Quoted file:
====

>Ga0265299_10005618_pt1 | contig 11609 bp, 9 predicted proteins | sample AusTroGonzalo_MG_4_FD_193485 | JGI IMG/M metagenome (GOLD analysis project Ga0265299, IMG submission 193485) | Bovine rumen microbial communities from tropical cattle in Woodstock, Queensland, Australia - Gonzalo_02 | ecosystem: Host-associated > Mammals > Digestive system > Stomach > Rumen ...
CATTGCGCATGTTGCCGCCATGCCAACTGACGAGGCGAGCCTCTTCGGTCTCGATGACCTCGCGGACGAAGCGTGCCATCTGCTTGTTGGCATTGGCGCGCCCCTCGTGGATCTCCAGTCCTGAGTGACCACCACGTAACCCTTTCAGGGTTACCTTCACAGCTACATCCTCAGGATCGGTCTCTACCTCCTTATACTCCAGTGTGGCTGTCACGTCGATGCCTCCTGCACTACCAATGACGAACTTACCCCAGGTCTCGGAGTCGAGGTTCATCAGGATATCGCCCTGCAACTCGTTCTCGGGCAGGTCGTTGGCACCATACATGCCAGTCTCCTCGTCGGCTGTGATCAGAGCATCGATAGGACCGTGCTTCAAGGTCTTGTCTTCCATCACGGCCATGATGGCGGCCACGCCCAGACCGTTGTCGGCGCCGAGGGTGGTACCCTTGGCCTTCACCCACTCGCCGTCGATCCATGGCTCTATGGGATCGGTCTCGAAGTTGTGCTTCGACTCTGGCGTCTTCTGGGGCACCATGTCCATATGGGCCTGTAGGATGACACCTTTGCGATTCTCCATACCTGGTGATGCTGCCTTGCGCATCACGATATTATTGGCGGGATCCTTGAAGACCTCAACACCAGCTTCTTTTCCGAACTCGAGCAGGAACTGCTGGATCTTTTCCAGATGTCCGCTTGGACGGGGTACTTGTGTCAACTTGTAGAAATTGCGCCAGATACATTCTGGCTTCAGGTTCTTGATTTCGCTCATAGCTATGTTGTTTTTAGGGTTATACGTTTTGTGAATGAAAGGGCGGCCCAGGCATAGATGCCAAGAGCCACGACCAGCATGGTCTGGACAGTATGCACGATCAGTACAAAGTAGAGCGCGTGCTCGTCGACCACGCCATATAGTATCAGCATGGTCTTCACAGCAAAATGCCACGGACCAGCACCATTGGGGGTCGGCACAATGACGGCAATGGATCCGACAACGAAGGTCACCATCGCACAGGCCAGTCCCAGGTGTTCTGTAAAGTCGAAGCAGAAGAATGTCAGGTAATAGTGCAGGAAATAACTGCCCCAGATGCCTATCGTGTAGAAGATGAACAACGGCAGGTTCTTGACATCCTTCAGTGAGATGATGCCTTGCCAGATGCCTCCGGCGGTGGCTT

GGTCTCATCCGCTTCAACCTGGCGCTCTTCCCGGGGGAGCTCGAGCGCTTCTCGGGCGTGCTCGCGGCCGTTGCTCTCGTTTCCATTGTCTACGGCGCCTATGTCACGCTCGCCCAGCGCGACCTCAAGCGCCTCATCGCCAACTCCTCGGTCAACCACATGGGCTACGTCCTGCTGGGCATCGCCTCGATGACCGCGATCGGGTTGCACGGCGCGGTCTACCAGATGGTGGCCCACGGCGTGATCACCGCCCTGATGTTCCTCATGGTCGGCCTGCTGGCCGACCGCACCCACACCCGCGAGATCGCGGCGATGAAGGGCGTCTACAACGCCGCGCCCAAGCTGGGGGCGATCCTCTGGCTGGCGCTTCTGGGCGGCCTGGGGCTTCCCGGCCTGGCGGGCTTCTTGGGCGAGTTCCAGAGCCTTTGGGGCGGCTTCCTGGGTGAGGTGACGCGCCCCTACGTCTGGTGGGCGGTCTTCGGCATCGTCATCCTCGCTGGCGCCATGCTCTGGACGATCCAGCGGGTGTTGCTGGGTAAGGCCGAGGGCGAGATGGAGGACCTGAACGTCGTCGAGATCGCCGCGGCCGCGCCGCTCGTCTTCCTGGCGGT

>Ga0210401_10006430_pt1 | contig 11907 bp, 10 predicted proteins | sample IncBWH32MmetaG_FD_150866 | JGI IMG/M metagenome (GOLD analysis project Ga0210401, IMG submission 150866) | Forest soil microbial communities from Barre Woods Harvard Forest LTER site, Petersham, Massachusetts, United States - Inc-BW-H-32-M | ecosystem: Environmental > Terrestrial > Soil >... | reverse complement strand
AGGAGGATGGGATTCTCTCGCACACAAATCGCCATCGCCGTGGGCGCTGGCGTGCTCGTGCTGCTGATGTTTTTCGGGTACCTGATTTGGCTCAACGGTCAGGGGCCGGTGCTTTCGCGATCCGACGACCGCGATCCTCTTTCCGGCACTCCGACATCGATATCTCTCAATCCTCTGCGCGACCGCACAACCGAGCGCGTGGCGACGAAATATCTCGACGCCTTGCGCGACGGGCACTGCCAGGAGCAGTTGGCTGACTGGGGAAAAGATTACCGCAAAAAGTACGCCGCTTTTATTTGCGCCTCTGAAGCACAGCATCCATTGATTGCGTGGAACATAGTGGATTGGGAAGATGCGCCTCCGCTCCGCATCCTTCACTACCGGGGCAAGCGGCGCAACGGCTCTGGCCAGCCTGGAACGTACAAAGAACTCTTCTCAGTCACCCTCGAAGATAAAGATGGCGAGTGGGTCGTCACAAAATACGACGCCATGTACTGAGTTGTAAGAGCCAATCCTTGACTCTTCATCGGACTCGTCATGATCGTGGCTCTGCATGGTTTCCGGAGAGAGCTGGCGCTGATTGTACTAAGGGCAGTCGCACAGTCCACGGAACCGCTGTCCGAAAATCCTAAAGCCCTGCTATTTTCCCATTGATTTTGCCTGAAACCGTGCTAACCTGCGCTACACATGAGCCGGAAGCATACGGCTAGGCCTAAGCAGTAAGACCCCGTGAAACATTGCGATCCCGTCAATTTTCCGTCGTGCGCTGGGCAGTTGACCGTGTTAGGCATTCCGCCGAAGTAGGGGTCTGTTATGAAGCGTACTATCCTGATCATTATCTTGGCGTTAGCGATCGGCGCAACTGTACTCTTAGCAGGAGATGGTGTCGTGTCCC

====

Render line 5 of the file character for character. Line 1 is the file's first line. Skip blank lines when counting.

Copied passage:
AGGAGGATGGGATTCTCTCGCACACAAATCGCCATCGCCGTGGGCGCTGGCGTGCTCGTGCTGCTGATGTTTTTCGGGTACCTGATTTGGCTCAACGGTCAGGGGCCGGTGCTTTCGCGATCCGACGACCGCGATCCTCTTTCCGGCACTCCGACATCGATATCTCTCAATCCTCTGCGCGACCGCACAACCGAGCGCGTGGCGACGAAATATCTCGACGCCTTGCGCGACGGGCACTGCCAGGAGCAGTTGGCTGACTGGGGAAAAGATTACCGCAAAAAGTACGCCGCTTTTATTTGCGCCTCTGAAGCACAGCATCCATTGATTGCGTGGAACATAGTGGATTGGGAAGATGCGCCTCCGCTCCGCATCCTTCACTACCGGGGCAAGCGGCGCAACGGCTCTGGCCAGCCTGGAACGTACAAAGAACTCTTCTCAGTCACCCTCGAAGATAAAGATGGCGAGTGGGTCGTCACAAAATACGACGCCATGTACTGAGTTGTAAGAGCCAATCCTTGACTCTTCATCGGACTCGTCATGATCGTGGCTCTGCATGGTTTCCGGAGAGAGCTGGCGCTGATTGTACTAAGGGCAGTCGCACAGTCCACGGAACCGCTGTCCGAAAATCCTAAAGCCCTGCTATTTTCCCATTGATTTTGCCTGAAACCGTGCTAACCTGCGCTACACATGAGCCGGAAGCATACGGCTAGGCCTAAGCAGTAAGACCCCGTGAAACATTGCGATCCCGTCAATTTTCCGTCGTGCGCTGGGCAGTTGACCGTGTTAGGCATTCCGCCGAAGTAGGGGTCTGTTATGAAGCGTACTATCCTGATCATTATCTTGGCGTTAGCGATCGGCGCAACTGTACTCTTAGCAGGAGATGGTGTCGTGTCCC